0 of 0

File information

Last updated

Original upload

Created by


Uploaded by


Virus scan

Safe to use

Tags for this mod

About this mod

Adjusts every vanilla light mesh to enhance the effects of other shader and lighting mods. Compatible with MGE, OpenMW, ReShade, True Lights And Darkness, Enlightened Flames, and just about everything else.

Permissions and credits
Many other mods adjust Morrowind's lighting by changing the settings for cells and light objects (e.g., True Lights and Darkness), or by adding visual effects through in-engine shaders (MGE XE and OpenMW shader packs), or with external post-processing injectors (ReShade). All of them are limited by the janky geometry and material settings found in most of the game's 150-ish candlestick, lantern, torch, and fire meshes. This mod makes comprehensive edits to every mesh used as a light source in Morrowind, Tribunal, or Bloodmoon, as well as most of the unused meshes in the game's \Meshes\L\ folders, so that in-game light fields are actually centered on the flames, smoke and sparks respond correctly to lighting, candlesticks are properly lit by their own flames, and stuff that should glow in the dark actually does so. It achieves this without adding glowmaps to anything, which means it works pluginlessly.

There is also a small, optional pack of replacements for certain vanilla smoke and steam meshes so that they no longer glow in the dark.

This mod is compatible with all shader packs, both game engines, and any other mod which adjusts lighting through plugins and scripts. It is also compatible with any texture replacer for vanilla meshes. You should load this mod after Morrowind Optimization Patch (MOP).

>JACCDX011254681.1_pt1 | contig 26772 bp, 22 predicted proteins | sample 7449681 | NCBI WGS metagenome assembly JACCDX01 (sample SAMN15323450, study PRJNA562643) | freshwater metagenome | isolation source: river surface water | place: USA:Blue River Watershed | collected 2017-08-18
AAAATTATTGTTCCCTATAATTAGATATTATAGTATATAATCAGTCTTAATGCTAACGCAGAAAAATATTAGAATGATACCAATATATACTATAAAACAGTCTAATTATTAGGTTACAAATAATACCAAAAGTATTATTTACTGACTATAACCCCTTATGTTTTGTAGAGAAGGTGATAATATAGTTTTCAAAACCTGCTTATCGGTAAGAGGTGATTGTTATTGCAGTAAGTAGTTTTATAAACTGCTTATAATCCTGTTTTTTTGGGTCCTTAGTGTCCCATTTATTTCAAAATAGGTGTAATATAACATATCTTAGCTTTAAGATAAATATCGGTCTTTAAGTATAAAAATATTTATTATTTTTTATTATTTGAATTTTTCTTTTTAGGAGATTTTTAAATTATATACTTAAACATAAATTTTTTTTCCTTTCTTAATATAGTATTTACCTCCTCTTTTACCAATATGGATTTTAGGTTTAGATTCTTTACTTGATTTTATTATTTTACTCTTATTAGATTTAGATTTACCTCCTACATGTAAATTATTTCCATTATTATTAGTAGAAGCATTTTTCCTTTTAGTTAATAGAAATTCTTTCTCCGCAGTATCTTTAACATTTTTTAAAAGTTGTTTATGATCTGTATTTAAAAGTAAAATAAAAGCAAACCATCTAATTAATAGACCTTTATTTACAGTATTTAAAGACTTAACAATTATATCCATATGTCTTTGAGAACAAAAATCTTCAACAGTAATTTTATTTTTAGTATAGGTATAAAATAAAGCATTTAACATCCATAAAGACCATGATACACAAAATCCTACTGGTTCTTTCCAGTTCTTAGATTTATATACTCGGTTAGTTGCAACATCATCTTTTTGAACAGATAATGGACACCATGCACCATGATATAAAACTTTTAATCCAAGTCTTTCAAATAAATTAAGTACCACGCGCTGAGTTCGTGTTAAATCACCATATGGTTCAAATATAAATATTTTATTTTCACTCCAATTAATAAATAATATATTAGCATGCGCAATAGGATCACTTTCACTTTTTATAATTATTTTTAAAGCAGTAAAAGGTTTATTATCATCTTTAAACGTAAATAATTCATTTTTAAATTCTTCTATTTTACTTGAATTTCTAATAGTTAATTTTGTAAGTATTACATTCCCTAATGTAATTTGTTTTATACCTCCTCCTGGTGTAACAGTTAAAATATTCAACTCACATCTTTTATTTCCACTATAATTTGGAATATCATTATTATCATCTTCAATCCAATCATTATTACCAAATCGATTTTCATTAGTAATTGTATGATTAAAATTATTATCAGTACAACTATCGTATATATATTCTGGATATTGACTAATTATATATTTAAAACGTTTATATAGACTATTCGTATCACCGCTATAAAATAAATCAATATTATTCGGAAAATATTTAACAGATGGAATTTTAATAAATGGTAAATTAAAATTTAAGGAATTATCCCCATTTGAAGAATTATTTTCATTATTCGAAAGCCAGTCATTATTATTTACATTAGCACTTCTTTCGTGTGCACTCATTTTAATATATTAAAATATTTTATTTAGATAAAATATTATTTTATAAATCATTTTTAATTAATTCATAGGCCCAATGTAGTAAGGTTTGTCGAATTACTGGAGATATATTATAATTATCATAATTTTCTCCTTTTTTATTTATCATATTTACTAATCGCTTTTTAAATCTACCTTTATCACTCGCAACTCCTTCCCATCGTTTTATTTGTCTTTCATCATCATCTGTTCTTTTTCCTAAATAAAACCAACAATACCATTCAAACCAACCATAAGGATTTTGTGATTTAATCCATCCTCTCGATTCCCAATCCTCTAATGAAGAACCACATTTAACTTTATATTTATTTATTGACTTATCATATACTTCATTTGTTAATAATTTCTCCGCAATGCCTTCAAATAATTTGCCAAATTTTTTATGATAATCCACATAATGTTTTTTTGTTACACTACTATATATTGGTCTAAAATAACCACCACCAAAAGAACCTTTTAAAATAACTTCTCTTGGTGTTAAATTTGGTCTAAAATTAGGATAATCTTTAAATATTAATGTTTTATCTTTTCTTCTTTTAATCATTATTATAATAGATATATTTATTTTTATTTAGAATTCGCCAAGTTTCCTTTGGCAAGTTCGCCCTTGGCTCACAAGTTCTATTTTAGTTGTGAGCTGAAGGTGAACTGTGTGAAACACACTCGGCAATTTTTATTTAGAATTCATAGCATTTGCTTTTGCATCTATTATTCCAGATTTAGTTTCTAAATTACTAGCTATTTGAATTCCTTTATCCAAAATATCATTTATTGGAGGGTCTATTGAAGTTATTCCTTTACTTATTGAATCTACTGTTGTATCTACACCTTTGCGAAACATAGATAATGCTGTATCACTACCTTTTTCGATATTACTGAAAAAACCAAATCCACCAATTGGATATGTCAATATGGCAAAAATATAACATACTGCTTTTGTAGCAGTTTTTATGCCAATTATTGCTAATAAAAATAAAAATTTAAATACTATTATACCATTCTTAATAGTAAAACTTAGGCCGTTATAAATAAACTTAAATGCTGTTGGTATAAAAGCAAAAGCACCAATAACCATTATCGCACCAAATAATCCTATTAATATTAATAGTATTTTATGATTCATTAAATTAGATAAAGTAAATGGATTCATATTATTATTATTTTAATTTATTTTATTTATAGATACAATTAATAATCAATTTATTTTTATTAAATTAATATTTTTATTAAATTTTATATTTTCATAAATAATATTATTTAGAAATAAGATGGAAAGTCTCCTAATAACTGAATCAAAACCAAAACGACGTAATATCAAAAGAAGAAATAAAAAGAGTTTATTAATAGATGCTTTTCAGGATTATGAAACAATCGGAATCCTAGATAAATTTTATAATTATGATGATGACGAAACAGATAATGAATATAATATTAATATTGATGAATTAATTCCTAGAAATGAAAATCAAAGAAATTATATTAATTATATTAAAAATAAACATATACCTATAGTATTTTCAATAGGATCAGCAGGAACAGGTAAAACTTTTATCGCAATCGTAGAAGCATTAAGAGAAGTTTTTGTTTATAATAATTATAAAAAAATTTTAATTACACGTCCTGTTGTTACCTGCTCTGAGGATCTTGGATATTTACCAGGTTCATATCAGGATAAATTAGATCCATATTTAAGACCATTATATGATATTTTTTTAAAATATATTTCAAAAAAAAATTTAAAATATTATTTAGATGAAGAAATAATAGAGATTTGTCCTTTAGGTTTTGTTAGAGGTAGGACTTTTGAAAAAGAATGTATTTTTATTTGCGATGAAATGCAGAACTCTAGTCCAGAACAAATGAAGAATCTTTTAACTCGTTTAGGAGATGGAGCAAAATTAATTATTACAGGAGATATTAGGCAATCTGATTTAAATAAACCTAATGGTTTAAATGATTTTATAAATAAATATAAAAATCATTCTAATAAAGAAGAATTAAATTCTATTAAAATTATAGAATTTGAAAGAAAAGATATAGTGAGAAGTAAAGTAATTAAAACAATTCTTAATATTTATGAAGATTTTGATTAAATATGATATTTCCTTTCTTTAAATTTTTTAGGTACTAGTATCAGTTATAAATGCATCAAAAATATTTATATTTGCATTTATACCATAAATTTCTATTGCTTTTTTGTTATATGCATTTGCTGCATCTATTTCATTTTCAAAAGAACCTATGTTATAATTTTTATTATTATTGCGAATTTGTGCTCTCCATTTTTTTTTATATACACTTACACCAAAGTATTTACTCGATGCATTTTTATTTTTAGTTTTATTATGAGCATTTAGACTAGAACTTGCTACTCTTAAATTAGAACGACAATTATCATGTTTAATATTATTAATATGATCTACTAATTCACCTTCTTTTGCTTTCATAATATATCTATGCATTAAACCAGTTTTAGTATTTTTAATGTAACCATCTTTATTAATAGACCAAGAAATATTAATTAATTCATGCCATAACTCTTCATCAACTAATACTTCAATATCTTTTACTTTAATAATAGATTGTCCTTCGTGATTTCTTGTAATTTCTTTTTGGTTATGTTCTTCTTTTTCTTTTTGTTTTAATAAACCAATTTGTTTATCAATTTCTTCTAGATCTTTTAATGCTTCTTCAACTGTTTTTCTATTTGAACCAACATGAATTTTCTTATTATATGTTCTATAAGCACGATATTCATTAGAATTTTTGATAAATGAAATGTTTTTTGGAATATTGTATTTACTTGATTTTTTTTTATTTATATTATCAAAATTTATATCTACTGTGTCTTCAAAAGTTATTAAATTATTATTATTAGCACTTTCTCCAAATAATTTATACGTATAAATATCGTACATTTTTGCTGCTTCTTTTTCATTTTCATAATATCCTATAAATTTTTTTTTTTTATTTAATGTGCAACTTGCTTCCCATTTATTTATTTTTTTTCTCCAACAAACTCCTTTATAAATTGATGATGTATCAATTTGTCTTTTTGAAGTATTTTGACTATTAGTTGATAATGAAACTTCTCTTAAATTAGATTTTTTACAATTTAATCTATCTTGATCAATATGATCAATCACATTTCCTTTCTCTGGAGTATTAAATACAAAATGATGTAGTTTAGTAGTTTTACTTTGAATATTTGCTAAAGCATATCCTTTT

Specific mods which people have asked about:
  • Enlightened Flamesyes, it works with this mod's candle meshes and still does something useful. Only affects candle flames, not light field locations or fires, so it and this mod complement each other.
  • Enlightened Flames OpenMW Patcher — yes, ditto.
  • Glowing Flames — no, it is completely replaced by this mod. I made my light meshes illuminate themselves by adjusting their vertex normals, rather than by adding glowmaps. That means unlit candles don't glow, which removes the need for separate "_off" mesh variants, which in turn removes the need for a plugin to change the meshes used by the game's "off by default" lights.

This mod retains all of the performance benefits of MOP's light meshes, and extends MOP-style improvements to every light mesh not already covered by MOP.

Why isn't this part of Morrowind Optimization Patch?